2018 Ford Mustang GT Convertible - Ready to convert?

 

While most wouldn’t agree, my pick of the Mustang line-up is this one, the GT Convertible.

Words: Kyle Cassidy   |   Photos Tom Gasnier
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While most wouldn’t agree, my pick of the Mustang line-up is this one, the GT Convertible. A bit of nostalgia helps, the first example of this long-lived car line was a convertible, and if there’s one droptop you can get away with, it’s the Mustang. In its current form, this Mustang GT also delivers a decent drive.

Like the rest of the 2018 models, the converts receive a tune up in the handling department delivering better roll control, steering response and, when fitted with the optional MagneRide dampers, a well administered ride.

These are an extra $3000 you should factor into any Mustang purchase as they are bloody good. MagneRide, now in its third generation, is constantly reacting to just what is being asked by the driver and it adjusts the damping just so every poofteenth of a moment.

We had a blast in this as it delivered a polished rear-driver experience, with no need to add the usual qualifying remark of ‘for a convertible’.

The damper behaviour is linked to the drive mode, so they work to cool the sting of the somewhat busy low speed ride we found in the GT Fastback, while in Sport, they have a better command over body movements. Bolted on to the GT Convertible, they make for a more complete drive experience.

The previous model exhibited some wobble and waft over the bumps, which caused the steering to be less responsive than desirable. That was okay given it was the convertible, the rush of air through your hair always helps alleviate such worries. But neither of these gremlins is an issue with the 2018 Orange Fury model we drove. We had a blast in this as it delivered a polished rear-driver experience, with no need to add the usual qualifying remark of ‘for a convertible’.


While Mustang is no lightweight, and even porkier in droptop form, it’s balanced and wide and the Michelin rubber ensures good stick. The steering is meaty and, while not overly talkative, it gets the GT turning. Front end determination is a big improvement on that of the previous model. With the MagneRide suspension on duty, the Convertible is able to filter the troubling bumps yet maintain a level stance.

Where a few of the testing lumps on our usual drive loop ruffled the feathers of the conventionally sprung Fastback, this GT smoothed them more effectively. It may be heavier than the Fastback, but the free spinning V8 with its sharp response helps haul the headless horse in smart fashion, and the long travel throttle pedal helps with feeding the gas in smoothly out of the turns.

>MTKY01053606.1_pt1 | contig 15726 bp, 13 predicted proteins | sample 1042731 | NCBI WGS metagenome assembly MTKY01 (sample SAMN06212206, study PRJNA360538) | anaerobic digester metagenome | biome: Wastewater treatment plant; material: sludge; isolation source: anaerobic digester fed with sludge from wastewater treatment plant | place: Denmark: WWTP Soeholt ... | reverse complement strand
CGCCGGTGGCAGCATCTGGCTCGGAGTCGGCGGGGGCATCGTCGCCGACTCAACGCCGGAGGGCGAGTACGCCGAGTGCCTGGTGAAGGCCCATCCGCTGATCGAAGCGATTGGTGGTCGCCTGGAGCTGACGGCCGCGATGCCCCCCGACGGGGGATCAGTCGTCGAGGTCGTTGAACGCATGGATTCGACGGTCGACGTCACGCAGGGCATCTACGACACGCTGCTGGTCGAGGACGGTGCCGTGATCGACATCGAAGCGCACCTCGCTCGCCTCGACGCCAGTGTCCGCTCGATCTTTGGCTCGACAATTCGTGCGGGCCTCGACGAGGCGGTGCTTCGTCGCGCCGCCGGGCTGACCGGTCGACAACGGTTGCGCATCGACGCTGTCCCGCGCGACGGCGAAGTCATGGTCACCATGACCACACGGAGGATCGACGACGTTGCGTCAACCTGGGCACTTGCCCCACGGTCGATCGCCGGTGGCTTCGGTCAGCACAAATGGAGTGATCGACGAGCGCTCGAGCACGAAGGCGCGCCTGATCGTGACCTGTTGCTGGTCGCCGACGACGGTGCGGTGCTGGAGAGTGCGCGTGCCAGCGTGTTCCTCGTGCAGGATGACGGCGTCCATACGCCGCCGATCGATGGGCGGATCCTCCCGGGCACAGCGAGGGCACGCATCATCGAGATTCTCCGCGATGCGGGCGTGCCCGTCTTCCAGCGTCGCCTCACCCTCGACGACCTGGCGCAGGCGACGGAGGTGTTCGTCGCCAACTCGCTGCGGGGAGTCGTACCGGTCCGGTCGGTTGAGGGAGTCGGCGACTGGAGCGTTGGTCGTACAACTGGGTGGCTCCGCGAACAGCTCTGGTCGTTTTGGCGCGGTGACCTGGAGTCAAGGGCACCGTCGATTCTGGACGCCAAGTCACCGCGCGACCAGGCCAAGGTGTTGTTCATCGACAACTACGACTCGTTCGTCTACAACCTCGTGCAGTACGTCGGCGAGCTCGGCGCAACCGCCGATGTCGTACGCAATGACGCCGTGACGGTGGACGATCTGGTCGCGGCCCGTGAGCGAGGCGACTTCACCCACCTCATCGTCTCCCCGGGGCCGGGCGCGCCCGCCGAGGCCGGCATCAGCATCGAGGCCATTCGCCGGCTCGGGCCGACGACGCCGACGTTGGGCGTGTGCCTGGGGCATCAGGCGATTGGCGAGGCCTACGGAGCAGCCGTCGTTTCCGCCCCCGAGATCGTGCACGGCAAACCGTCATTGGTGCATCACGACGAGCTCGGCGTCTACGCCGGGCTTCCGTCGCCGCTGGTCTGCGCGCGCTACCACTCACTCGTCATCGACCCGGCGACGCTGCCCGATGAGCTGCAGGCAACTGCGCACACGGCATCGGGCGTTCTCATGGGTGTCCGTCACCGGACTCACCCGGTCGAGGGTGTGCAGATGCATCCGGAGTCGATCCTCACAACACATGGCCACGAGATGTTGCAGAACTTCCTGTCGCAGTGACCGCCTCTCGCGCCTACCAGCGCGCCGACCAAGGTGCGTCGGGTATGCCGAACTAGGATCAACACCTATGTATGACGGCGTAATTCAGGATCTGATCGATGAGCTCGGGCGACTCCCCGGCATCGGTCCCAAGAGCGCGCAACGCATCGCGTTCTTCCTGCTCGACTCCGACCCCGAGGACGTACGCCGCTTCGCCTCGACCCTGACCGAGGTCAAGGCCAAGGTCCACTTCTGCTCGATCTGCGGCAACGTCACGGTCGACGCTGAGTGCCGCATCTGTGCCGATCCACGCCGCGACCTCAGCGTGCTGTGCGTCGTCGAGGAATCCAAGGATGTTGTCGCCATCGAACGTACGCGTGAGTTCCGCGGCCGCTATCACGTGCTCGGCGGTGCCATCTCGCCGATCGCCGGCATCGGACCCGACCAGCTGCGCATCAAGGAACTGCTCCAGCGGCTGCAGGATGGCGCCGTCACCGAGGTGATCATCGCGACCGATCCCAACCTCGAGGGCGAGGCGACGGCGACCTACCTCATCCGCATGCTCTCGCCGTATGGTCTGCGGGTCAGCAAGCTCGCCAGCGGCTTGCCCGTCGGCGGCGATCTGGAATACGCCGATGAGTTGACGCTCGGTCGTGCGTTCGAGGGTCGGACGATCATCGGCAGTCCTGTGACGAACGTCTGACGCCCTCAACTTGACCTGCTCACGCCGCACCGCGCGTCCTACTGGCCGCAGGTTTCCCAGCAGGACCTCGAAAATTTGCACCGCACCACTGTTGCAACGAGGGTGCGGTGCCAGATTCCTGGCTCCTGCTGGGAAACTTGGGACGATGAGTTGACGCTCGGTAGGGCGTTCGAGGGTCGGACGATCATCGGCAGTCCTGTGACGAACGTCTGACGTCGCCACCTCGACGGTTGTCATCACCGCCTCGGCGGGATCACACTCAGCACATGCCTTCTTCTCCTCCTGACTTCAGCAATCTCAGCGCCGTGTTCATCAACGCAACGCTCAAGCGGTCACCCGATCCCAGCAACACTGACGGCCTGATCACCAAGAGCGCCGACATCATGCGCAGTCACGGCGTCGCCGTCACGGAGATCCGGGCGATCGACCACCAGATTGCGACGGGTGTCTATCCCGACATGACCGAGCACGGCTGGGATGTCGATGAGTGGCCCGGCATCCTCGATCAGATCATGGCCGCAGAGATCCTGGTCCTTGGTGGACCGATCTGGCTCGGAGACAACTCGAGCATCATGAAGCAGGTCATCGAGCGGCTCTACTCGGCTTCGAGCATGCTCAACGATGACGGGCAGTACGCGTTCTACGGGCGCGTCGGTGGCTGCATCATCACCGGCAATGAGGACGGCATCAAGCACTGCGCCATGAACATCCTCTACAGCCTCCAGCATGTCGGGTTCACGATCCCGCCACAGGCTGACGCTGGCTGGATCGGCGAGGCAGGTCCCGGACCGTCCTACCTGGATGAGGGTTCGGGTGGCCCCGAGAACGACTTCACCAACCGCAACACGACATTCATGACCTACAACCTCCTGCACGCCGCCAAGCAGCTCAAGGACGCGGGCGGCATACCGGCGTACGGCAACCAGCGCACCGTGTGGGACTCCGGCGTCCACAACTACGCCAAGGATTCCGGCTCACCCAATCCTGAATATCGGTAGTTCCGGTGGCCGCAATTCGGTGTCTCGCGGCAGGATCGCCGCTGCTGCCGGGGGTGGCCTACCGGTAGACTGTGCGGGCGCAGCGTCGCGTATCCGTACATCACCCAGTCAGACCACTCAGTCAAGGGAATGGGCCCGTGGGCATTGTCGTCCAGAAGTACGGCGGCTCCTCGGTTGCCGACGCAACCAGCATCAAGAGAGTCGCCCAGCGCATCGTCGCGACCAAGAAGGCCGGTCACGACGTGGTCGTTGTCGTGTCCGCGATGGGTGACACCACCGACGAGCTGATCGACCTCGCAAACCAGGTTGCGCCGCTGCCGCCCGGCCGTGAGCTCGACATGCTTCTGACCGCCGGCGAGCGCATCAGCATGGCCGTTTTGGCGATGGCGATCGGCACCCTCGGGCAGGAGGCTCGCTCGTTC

There’s a mess of drive modes to fumble through with the 2018 Mustang, so it’s a pity the switch doesn’t toggle both ways, but Sport and Sport Plus both prove useful on road while the ten-speed auto, the only transmission offered on the convertible (also available with the 2.3 four) can be left in Drive to sort itself.

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It does love swapping cogs, and the shifts are smooth and fast so they don’t upset the flow of power. For ultimate control you can use the paddles, with changes effected quickly. The brakes are reassuring too, with a firm pedal. Top down, windows up, the turbulence isn’t intolerable, while the rushing wind adds to the experience but can’t drown out the roar of exhausted hydrocarbons flowing readily from the quartet of pipes.

It’s definitely the best sounding of the GT models. We like the spruce up of the cabin with fewer hard plastics and better finishing on the console and door tops. Another option for Mustang is the Recaro seat, except you can’t get them on the convertible. However, we actually preferred these regular pews, and you’ll appreciate the heaters in winter, the blower in summer, neither of which features as an extra cost item.

The hood still requires the central latch to be manually unlocked before the electrics retract the top, requiring about 15 seconds all up. The otherwise useless rear seats are a tad more usable in the covert with the roof removed.

For one, there’s a lot more headroom, and they are more easily accessed. However there’s still no legroom and the rear view when the roof is in place is restricted, though the backing camera helps. The other concession to convertible life is a smaller boot.

But otherwise, retract the hood and enjoy.

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